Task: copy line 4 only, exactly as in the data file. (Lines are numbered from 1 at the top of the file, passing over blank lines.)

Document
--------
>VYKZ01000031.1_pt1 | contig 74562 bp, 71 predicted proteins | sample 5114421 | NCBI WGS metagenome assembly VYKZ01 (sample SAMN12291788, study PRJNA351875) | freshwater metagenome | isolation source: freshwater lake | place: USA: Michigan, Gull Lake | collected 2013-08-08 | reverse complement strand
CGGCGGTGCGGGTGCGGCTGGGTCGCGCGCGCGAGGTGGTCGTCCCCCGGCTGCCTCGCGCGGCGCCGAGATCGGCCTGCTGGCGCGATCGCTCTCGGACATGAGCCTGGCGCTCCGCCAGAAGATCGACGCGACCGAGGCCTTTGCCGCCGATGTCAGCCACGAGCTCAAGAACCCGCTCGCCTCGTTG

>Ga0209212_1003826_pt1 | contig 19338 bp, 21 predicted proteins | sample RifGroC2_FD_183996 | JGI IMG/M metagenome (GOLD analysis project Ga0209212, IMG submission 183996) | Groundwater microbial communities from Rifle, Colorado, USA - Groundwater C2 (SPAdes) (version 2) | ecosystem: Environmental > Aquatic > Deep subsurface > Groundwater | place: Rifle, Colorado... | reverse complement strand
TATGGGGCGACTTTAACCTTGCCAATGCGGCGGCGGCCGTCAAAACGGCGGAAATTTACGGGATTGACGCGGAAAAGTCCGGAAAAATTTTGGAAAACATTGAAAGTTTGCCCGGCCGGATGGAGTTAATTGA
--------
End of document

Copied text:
TATGGGGCGACTTTAACCTTGCCAATGCGGCGGCGGCCGTCAAAACGGCGGAAATTTACGGGATTGACGCGGAAAAGTCCGGAAAAATTTTGGAAAACATTGAAAGTTTGCCCGGCCGGATGGAGTTAATTGA